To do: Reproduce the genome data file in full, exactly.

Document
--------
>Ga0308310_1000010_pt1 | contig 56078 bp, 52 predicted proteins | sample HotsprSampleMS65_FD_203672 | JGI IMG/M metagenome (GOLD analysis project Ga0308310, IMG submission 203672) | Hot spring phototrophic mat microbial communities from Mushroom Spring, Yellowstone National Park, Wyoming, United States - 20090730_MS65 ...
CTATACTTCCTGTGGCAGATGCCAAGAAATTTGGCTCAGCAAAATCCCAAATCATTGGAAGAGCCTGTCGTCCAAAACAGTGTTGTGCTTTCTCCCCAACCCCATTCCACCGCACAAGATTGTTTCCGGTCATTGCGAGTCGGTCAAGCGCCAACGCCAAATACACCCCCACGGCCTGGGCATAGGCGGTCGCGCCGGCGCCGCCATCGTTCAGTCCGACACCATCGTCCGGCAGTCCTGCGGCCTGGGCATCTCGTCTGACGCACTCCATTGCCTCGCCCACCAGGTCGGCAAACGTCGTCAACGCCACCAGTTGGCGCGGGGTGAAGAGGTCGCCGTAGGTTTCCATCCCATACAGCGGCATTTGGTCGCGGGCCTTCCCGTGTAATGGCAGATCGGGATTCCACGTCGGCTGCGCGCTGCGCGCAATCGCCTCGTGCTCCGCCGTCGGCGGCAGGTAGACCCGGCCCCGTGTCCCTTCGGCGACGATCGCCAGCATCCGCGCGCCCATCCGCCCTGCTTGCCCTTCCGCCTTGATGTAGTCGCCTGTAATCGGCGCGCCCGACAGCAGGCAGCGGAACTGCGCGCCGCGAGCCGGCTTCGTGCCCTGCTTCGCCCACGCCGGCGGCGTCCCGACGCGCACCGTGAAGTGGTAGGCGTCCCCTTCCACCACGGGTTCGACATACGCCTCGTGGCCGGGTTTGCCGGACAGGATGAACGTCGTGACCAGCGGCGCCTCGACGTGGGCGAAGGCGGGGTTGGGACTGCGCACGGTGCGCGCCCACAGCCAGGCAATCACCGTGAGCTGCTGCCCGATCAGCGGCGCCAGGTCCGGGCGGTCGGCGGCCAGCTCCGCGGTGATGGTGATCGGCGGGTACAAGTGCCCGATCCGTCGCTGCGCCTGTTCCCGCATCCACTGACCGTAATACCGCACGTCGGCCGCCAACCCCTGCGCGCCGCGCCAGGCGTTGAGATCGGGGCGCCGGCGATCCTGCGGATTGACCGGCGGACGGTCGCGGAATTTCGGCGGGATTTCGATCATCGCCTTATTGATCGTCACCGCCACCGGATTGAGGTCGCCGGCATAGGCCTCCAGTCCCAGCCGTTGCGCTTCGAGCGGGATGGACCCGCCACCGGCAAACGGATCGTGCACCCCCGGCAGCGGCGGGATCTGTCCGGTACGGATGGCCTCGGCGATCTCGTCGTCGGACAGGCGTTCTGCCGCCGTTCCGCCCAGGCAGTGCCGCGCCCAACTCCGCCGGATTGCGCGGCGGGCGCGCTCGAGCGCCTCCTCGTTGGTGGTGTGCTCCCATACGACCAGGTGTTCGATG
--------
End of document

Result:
>Ga0308310_1000010_pt1 | contig 56078 bp, 52 predicted proteins | sample HotsprSampleMS65_FD_203672 | JGI IMG/M metagenome (GOLD analysis project Ga0308310, IMG submission 203672) | Hot spring phototrophic mat microbial communities from Mushroom Spring, Yellowstone National Park, Wyoming, United States - 20090730_MS65 ...
CTATACTTCCTGTGGCAGATGCCAAGAAATTTGGCTCAGCAAAATCCCAAATCATTGGAAGAGCCTGTCGTCCAAAACAGTGTTGTGCTTTCTCCCCAACCCCATTCCACCGCACAAGATTGTTTCCGGTCATTGCGAGTCGGTCAAGCGCCAACGCCAAATACACCCCCACGGCCTGGGCATAGGCGGTCGCGCCGGCGCCGCCATCGTTCAGTCCGACACCATCGTCCGGCAGTCCTGCGGCCTGGGCATCTCGTCTGACGCACTCCATTGCCTCGCCCACCAGGTCGGCAAACGTCGTCAACGCCACCAGTTGGCGCGGGGTGAAGAGGTCGCCGTAGGTTTCCATCCCATACAGCGGCATTTGGTCGCGGGCCTTCCCGTGTAATGGCAGATCGGGATTCCACGTCGGCTGCGCGCTGCGCGCAATCGCCTCGTGCTCCGCCGTCGGCGGCAGGTAGACCCGGCCCCGTGTCCCTTCGGCGACGATCGCCAGCATCCGCGCGCCCATCCGCCCTGCTTGCCCTTCCGCCTTGATGTAGTCGCCTGTAATCGGCGCGCCCGACAGCAGGCAGCGGAACTGCGCGCCGCGAGCCGGCTTCGTGCCCTGCTTCGCCCACGCCGGCGGCGTCCCGACGCGCACCGTGAAGTGGTAGGCGTCCCCTTCCACCACGGGTTCGACATACGCCTCGTGGCCGGGTTTGCCGGACAGGATGAACGTCGTGACCAGCGGCGCCTCGACGTGGGCGAAGGCGGGGTTGGGACTGCGCACGGTGCGCGCCCACAGCCAGGCAATCACCGTGAGCTGCTGCCCGATCAGCGGCGCCAGGTCCGGGCGGTCGGCGGCCAGCTCCGCGGTGATGGTGATCGGCGGGTACAAGTGCCCGATCCGTCGCTGCGCCTGTTCCCGCATCCACTGACCGTAATACCGCACGTCGGCCGCCAACCCCTGCGCGCCGCGCCAGGCGTTGAGATCGGGGCGCCGGCGATCCTGCGGATTGACCGGCGGACGGTCGCGGAATTTCGGCGGGATTTCGATCATCGCCTTATTGATCGTCACCGCCACCGGATTGAGGTCGCCGGCATAGGCCTCCAGTCCCAGCCGTTGCGCTTCGAGCGGGATGGACCCGCCACCGGCAAACGGATCGTGCACCCCCGGCAGCGGCGGGATCTGTCCGGTACGGATGGCCTCGGCGATCTCGTCGTCGGACAGGCGTTCTGCCGCCGTTCCGCCCAGGCAGTGCCGCGCCCAACTCCGCCGGATTGCGCGGCGGGCGCGCTCGAGCGCCTCCTCGTTGGTGGTGTGCTCCCATACGACCAGGTGTTCGATG